High-throughput methods for detection of genetic variation

Biotechniques. 2001 Feb;30(2):318-22, 324, 326 passim. doi: 10.2144/01302tt01.


Understanding human genetic variation is currently believed to reveal the cause of individual susceptibility to disease and the large variation observed in response to treatment. In this review, we will focus on different approaches to identify and visualize genetic alterations. The various approaches for allele discrimination are formally systematically divided into (i) enzymatic approaches, in which the properties of different enzymes to discriminate between nucleotides are used (restriction enzymes type II, Cleavase and Resolvase, DNA polymerase, and ligase); (ii) electrophoretic methods, in which the allele discrimination is based on the difference in mobility in polymeric gels or capillaries (single- and double-stranded conformation assays, heteroduplex analysis, and DNA sequencing); (iii) solid-phase determination of allelic variants, including high-density oligonucleotide arrays for hybridization analysis, minisequencing primer extension analysis, and fiberoptic DNA sensor array; (iv) chromatographic methods such as denaturing high-performance liquid chromatography (DHPLC); (v) other physical methods of discrimination of allelic variants such as mass spectrometry (mass and charge) or fluorescence exchange-based techniques; and (vi) in silico methods such as high-throughput analysis of expressed sequence tag data. The most frequently used techniques and instrumental settings applied in different combinations are described, and other methods that are less broadly used but have interesting potentials are discussed.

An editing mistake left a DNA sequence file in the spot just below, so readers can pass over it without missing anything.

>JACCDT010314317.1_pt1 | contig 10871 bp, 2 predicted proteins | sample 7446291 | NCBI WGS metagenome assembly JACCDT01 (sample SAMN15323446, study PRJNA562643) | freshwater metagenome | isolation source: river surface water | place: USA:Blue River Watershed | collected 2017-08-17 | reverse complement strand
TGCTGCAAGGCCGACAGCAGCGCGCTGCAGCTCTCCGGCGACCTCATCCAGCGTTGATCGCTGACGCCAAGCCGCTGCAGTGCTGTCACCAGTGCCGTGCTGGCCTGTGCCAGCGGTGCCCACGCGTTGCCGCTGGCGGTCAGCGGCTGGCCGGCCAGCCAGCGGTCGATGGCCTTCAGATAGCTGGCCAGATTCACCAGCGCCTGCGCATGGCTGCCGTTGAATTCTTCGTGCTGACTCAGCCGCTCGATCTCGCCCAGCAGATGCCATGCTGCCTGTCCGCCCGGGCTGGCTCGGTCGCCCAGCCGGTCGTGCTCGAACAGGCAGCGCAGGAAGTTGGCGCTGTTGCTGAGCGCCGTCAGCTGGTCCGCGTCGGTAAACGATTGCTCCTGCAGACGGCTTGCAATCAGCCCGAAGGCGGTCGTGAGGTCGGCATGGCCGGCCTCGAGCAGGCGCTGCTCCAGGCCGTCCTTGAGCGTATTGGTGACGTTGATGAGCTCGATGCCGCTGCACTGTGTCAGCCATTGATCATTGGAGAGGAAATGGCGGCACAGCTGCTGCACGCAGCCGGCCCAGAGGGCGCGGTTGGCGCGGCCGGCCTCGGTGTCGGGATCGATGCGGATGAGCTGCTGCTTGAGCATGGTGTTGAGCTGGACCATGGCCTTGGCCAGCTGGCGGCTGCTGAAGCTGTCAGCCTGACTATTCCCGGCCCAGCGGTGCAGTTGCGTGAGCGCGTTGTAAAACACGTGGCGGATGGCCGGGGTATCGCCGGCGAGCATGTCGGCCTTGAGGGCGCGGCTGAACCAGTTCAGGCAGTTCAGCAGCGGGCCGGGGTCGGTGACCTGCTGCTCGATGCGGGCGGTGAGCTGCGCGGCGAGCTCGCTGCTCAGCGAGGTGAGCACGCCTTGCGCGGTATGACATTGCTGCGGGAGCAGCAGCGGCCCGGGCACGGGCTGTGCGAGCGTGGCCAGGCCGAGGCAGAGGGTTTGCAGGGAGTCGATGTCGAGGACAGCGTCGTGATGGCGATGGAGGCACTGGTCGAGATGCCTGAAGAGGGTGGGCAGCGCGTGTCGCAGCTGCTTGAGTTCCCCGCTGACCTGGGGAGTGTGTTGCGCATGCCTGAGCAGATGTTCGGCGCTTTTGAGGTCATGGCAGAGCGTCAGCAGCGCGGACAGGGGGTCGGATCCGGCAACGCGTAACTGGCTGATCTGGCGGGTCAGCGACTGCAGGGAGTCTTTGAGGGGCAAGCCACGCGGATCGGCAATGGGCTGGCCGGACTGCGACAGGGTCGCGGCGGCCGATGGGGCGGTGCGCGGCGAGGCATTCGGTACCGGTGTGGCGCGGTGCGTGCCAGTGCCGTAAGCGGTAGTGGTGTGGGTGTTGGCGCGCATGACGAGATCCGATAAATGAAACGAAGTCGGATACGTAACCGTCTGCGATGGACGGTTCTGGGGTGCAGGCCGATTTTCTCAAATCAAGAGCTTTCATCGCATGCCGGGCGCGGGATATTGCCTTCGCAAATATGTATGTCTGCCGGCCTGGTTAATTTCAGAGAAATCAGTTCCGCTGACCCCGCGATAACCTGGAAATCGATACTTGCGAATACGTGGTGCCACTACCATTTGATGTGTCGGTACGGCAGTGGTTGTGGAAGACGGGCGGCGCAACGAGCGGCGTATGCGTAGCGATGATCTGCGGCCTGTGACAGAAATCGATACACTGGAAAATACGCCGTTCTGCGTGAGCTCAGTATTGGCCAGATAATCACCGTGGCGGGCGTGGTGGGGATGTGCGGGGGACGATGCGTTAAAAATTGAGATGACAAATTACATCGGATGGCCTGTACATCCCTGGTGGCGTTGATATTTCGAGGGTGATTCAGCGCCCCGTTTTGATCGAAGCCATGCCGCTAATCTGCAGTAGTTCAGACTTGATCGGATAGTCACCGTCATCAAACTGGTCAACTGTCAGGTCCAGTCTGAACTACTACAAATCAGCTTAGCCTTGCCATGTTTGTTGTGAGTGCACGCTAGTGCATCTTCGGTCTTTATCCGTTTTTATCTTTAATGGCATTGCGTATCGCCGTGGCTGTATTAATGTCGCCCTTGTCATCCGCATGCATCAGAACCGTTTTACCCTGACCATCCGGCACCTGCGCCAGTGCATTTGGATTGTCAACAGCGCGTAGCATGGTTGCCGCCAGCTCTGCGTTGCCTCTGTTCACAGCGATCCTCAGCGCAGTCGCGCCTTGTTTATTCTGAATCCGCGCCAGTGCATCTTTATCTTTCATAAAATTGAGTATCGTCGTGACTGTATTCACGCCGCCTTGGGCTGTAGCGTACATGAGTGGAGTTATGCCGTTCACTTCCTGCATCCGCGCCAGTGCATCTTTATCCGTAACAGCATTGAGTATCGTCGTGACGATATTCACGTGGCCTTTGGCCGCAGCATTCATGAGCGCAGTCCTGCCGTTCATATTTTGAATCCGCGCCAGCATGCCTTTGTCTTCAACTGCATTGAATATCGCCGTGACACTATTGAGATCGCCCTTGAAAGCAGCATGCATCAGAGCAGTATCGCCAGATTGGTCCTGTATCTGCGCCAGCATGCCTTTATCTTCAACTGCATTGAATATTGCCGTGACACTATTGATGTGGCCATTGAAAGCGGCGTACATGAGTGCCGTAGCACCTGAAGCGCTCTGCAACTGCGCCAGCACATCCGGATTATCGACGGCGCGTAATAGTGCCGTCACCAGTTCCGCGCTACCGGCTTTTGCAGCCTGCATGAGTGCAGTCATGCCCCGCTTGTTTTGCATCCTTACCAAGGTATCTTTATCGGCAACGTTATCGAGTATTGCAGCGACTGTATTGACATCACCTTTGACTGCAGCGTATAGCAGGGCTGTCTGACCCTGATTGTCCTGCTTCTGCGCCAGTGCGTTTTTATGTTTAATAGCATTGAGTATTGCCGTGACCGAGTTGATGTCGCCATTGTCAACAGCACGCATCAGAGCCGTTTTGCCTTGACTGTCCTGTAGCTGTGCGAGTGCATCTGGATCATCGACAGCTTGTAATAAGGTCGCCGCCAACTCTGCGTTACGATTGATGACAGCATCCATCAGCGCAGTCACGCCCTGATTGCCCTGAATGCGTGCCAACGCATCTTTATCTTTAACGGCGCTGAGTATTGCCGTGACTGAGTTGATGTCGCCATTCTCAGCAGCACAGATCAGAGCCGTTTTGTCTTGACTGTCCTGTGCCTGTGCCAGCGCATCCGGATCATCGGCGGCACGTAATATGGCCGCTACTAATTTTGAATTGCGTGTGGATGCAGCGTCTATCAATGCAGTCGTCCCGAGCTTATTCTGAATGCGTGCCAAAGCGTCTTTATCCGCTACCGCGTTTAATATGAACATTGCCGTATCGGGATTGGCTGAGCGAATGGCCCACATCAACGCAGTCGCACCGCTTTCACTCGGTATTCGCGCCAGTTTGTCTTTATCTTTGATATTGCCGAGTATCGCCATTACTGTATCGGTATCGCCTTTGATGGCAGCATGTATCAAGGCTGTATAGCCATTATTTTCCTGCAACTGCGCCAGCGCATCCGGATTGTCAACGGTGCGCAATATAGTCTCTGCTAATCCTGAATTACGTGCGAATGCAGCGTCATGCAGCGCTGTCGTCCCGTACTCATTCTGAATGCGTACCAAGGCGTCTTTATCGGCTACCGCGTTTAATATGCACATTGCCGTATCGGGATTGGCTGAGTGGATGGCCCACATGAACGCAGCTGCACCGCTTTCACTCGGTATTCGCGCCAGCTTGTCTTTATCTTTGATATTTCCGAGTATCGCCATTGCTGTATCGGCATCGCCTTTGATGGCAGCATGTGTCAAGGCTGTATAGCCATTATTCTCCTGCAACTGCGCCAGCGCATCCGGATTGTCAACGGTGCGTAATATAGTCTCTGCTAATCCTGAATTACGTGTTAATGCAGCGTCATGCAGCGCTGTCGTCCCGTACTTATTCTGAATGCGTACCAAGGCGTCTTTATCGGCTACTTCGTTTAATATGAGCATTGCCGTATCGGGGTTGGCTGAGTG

Publication types

  • Research Support, Non-U.S. Gov't

MeSH terms

  • Alleles
  • Animals
  • DNA / chemistry
  • Genetic Variation*
  • Heteroduplex Analysis
  • Humans
  • Mass Spectrometry
  • Oligonucleotide Array Sequence Analysis
  • Polymerase Chain Reaction
  • Polymorphism, Restriction Fragment Length
  • Polymorphism, Single-Stranded Conformational
  • Random Amplified Polymorphic DNA Technique
  • Sequence Analysis, DNA


  • DNA